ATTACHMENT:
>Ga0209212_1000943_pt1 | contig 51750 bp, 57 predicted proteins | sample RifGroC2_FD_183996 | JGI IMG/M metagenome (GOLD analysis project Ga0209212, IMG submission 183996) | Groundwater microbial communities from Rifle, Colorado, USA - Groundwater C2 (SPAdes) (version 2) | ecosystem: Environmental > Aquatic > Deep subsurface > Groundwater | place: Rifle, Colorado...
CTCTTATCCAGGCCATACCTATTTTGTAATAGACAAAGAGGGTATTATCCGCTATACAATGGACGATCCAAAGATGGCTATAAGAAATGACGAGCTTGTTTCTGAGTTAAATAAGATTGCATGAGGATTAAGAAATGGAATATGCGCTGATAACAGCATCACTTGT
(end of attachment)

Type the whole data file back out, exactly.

>Ga0209212_1000943_pt1 | contig 51750 bp, 57 predicted proteins | sample RifGroC2_FD_183996 | JGI IMG/M metagenome (GOLD analysis project Ga0209212, IMG submission 183996) | Groundwater microbial communities from Rifle, Colorado, USA - Groundwater C2 (SPAdes) (version 2) | ecosystem: Environmental > Aquatic > Deep subsurface > Groundwater | place: Rifle, Colorado...
CTCTTATCCAGGCCATACCTATTTTGTAATAGACAAAGAGGGTATTATCCGCTATACAATGGACGATCCAAAGATGGCTATAAGAAATGACGAGCTTGTTTCTGAGTTAAATAAGATTGCATGAGGATTAAGAAATGGAATATGCGCTGATAACAGCATCACTTGT